In the 4th grade, Thursdays were hot dog days at school. Volunteer mothers would bring the hotdogs to our classroom and distribute them. This might have been when I was deep into reading sleuthing books, but, in my conveniently sized group, I used to track who had ketchup or mustard on their hotdog and what was their hair color. I was trying to correlate mustard use with blond hair and ketchup use with brown or black hair. I remember being frustrated with those who partook of both and wondering how to classify them. It was hard to keep track of a third category in my head. That might have been shortly after I discovered that illustrations in books were not literal, that, somewhere in the world, there was a place that looked exactly like the illustration, even if it were a pen and ink drawing. That used to be a happy and intriguing thought.
I like data, like working with data, and even enjoy cleaning up data to a certain extent. Library resources and their use involve many, many spreadsheets, and the occasional accompanying interesting observation. When the library had digital humanities training, I worked with a group from several divisions to analyze library print book acquisitions. Looking at titles and later LC subject headings, we were trying to develop a way to analyze library collections in order to spot biases or deficits. The discussions and work we did to download, process, clean and interpret the data were interesting and sometimes maddening, but we felt we were doing good work and helping the profession.
Participating in the DH Reading Group, despite my extremely limited knowledge and practice, has been a great way to learn about DH and also academia, research, information management and interpretation, and even super heroes. It has been so rewarding to bond with others inside and outside of the library, share thoughts and observations, and in my case ask dumb questions. In spite of our busy-ness it is stimulating to stretch a little. Join us! In condiment and other worlds I’m still seeing bizarre correlations…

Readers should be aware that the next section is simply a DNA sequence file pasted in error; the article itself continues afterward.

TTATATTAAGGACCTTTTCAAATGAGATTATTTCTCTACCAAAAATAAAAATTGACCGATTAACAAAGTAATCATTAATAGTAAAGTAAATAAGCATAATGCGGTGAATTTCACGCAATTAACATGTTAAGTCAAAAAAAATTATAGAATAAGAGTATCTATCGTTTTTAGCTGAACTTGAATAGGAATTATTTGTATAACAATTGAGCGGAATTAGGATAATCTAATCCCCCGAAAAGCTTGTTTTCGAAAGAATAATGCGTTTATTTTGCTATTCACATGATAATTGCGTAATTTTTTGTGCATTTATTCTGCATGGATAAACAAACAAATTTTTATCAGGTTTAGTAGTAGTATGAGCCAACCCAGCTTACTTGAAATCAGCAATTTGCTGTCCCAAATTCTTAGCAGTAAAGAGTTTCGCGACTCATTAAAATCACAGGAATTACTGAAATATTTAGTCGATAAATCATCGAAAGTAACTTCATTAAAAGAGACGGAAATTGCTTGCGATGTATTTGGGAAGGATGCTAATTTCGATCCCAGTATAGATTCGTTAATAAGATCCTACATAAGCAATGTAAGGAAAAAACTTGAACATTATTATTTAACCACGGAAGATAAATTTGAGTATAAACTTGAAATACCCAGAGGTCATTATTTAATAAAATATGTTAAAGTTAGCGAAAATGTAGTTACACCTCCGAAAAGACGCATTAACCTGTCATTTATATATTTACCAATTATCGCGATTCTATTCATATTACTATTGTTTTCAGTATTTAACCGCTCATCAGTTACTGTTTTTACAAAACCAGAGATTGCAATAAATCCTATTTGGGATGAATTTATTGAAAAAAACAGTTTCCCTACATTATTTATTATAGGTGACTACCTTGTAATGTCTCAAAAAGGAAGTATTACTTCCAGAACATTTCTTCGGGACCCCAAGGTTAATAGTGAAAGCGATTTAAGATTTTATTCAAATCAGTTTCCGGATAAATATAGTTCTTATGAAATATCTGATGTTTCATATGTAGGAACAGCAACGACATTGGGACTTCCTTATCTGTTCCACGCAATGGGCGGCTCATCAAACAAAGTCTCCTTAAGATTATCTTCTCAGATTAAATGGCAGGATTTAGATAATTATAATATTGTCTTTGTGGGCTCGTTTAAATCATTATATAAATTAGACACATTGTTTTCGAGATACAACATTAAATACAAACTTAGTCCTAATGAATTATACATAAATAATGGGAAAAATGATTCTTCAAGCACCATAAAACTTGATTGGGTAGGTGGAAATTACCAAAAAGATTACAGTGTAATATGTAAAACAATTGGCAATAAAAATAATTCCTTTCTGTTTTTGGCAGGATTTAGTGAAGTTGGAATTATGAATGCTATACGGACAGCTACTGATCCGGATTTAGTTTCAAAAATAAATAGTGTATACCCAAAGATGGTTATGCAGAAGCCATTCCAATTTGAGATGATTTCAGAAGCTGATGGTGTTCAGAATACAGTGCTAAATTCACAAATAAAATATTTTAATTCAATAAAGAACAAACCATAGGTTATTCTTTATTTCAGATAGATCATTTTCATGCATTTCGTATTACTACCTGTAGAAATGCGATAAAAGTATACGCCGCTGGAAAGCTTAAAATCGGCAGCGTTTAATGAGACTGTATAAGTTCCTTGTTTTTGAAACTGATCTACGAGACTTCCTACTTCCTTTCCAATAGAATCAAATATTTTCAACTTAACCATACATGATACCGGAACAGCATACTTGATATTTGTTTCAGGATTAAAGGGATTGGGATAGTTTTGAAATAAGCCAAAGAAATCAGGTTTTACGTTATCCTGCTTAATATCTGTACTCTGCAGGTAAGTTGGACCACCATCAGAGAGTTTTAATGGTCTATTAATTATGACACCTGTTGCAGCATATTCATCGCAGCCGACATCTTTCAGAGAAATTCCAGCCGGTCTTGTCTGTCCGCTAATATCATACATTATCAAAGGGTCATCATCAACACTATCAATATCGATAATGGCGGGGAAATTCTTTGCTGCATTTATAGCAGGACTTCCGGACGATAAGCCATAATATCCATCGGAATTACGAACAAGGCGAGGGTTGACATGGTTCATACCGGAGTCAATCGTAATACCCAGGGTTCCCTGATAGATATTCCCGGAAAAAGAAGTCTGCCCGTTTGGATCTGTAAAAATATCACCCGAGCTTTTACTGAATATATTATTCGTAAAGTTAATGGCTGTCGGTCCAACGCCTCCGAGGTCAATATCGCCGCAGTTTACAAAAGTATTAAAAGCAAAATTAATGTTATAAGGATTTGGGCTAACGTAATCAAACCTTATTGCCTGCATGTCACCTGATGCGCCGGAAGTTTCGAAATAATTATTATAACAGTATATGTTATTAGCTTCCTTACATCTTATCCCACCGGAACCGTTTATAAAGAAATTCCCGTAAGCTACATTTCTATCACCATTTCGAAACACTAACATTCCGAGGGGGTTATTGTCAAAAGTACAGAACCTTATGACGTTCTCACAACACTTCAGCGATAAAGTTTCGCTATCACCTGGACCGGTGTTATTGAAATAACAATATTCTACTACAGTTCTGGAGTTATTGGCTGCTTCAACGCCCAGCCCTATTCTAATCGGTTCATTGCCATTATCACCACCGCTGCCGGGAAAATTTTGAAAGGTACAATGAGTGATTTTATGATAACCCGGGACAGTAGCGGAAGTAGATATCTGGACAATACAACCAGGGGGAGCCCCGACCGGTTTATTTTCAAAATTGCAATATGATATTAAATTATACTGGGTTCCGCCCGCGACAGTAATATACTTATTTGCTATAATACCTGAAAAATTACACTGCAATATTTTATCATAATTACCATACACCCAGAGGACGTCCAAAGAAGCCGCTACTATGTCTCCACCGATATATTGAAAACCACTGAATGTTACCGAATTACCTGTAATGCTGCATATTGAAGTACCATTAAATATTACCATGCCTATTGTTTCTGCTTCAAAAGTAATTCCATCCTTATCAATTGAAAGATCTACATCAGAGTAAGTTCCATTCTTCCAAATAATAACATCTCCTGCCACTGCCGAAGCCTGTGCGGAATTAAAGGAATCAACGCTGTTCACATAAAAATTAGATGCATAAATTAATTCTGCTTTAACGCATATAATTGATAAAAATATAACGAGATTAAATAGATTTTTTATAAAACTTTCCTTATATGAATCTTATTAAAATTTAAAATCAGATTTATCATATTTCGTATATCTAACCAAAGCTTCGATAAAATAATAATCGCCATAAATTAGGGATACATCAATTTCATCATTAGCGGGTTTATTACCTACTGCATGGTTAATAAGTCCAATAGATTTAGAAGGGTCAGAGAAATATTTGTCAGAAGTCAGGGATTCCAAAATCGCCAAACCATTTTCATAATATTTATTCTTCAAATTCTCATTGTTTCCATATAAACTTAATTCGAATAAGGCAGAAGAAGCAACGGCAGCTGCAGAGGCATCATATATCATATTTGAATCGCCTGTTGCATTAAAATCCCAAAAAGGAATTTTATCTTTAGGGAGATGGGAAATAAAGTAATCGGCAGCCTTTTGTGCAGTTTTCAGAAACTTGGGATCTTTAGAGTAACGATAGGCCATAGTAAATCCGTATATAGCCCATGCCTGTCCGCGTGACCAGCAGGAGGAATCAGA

Margaret Hogarth is the Electronic Resources and Acquisitions Librarian for The Claremont Colleges Library. She has an MLIS from California State University, San Jose and a Masters in Environmental Studies from California State University, Fullerton. She has been a librarian since 1998.
As Digital Research Studio Fellows, we work on various projects, often creating digital demos that showcase different features in the tools supported by the DH@CC team. These presentations are used in classes to give the students and participants an idea of how to use different tools to present their work. This spring, we wanted to create a story map using different tools but for the same dataset. Our goal was to present the same story with different approaches and perspectives.
A story map is a great visual way of telling a story using a location. In order to create demo projects that showcase the narrative potential of particular platforms, we first brainstormed different topics to research such as civil revolutions, biopics of well-known people in history, human rights movements, and women rights. Since we started our project towards the end of February, and March is Women’s History Month, we decided to focus on topics related to women. The Forbes Magazine article “The World’s Top 50 Women In Tech” drew our attention and we thought that it is a perfect fit to tell a story in honor of Women’s History Month.
StoryMapJS and ESRI’s StoryMaps were the two tools used in this project and the data of 50 women mentioned in the Forbes’ article was used. Out of 50 women, we focused on 11 women from different parts of the world and from different sectors within the tech industry. StoryMapJS has a basic template which supports audio, video, text data while ESRI’s StoryMaps offers a wide range of templates and also supports audio, video, text and map layers.
Indu Shrestha is an M.A. candidate at Claremont Graduate University (CGU) in Information Systems and Technology (IS&T) with a concentration in Data Science and Analytics. Sarah Osailan is a Ph.D. candidate at CGU in IS&T focusing on Geographic Information Systems (GIS), Data, and Text Mining.
H/T to Dr. Jenny Kreiger at the University of Oregon for inspiring us to create digital demos.
In addition to building and curating personal online portfolios, students in Paul Faulstich’s course this semester have begun the ambitious project of creating a Field Guide to the Claremont Wilderness Park. In Visual Ecology — a combined theory & praxis course developed with the help of a Digital Course Development Grant from DH@CC — we integrate studio art with scholarly analysis and engaged field research as we create socially and environmentally responsible works. The primary class project has two components: 1) a hardcopy field guide, and 2) a corresponding website.